The critical velocity is partially and in some cases wholly connected to the sliding bed velocity, saltating velocity, suspending velocity, deposit velocity and velocity for homogeneous flow.
357 Magnum 158-grain factory loads were cataloged at a velocity of 1,450 fps from an 8 3/8-inch revolver barrel.
Graphical analysis of joining velocity, welding power, and force has emerged as a highly effective tool to fix a range of problems, including inconsistent welds, poor weld strength, and non-hermetic seals.
In this method, nodularity is checked using an ultrasonic velocity measuring instrument, which measures velocity by sending and receiving sound waves as they travel through a section of a casting.
However, in view of the importance of thick stock dilution, a rigorous analysis of concentric mixing was in order, along with a reexamination of the velocity ratio criteria.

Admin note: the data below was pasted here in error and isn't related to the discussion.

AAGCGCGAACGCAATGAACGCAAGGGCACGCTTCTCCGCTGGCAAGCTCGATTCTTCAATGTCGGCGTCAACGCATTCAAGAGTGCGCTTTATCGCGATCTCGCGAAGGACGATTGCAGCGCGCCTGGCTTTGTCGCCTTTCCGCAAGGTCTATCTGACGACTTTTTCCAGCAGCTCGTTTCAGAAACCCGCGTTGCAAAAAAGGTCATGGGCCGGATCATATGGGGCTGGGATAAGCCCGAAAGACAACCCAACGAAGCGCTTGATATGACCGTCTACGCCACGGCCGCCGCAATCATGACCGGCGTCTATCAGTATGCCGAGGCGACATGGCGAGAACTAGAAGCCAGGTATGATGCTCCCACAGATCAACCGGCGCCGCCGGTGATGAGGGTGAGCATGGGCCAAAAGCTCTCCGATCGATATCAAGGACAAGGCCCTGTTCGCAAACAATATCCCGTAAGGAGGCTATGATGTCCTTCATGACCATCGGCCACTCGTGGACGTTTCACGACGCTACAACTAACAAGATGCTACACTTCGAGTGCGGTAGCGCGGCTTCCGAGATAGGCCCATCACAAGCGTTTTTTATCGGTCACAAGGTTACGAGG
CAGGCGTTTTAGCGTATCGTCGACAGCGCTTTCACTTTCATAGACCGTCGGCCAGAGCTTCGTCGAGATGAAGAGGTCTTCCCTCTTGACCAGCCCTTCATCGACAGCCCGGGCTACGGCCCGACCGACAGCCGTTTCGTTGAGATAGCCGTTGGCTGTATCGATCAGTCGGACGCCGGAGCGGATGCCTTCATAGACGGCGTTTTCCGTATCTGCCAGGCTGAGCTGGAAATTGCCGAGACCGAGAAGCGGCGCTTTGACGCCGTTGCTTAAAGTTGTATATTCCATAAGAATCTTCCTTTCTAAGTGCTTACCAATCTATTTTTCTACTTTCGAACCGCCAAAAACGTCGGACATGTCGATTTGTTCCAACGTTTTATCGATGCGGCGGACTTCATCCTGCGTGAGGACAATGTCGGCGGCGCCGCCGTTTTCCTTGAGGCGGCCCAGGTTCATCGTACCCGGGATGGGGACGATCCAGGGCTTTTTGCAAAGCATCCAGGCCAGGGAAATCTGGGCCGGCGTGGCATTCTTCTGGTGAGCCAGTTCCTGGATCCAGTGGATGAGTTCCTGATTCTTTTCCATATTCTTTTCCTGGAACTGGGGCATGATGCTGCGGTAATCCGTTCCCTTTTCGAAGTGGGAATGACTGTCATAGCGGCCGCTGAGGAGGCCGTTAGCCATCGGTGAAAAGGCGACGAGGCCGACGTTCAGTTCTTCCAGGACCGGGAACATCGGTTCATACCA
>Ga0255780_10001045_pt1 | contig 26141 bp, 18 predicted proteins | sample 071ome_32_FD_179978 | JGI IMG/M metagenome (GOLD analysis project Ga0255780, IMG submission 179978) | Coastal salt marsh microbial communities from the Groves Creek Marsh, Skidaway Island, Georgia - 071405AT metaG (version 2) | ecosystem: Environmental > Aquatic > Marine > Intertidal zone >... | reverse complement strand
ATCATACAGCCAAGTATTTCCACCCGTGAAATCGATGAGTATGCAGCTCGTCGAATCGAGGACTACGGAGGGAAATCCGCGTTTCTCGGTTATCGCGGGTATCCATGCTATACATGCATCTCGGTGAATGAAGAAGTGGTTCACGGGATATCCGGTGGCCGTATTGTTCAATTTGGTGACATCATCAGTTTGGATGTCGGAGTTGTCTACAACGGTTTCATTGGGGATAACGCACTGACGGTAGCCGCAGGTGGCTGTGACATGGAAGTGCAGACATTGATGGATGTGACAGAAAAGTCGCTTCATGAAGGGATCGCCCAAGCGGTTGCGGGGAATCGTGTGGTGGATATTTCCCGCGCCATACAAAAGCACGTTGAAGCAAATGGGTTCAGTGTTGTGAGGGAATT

Avery, Vice President of Marketing and Business Development at Velocity Semiconductor.
Controlling flow inside the die to give the desired velocity profile at the die exit; and
To assist in the writing of this discussion, we determined the average velocity of a 3-inch framing nail (used by carpenters to construct the frame of a wood structure) fired from a nail gun under experimental conditions.
The hitter may also turn his or her body and hit the ball down the line (2) with 75 to 100% velocity.
Of the three components of the stars' velocity, astronomers had measured only one-the back-and-forth motion along the line of sight to Earth.
Looking ahead, the recent increases in M2 velocity may well continue, although the uncertainties in this regard are considerable.
THE WOODLANDS, Texas -- Customer Velocity -- the widely acknowledged national leader in sales process automation and best-practice web-lead management -- today announced remarkable results from internal studies.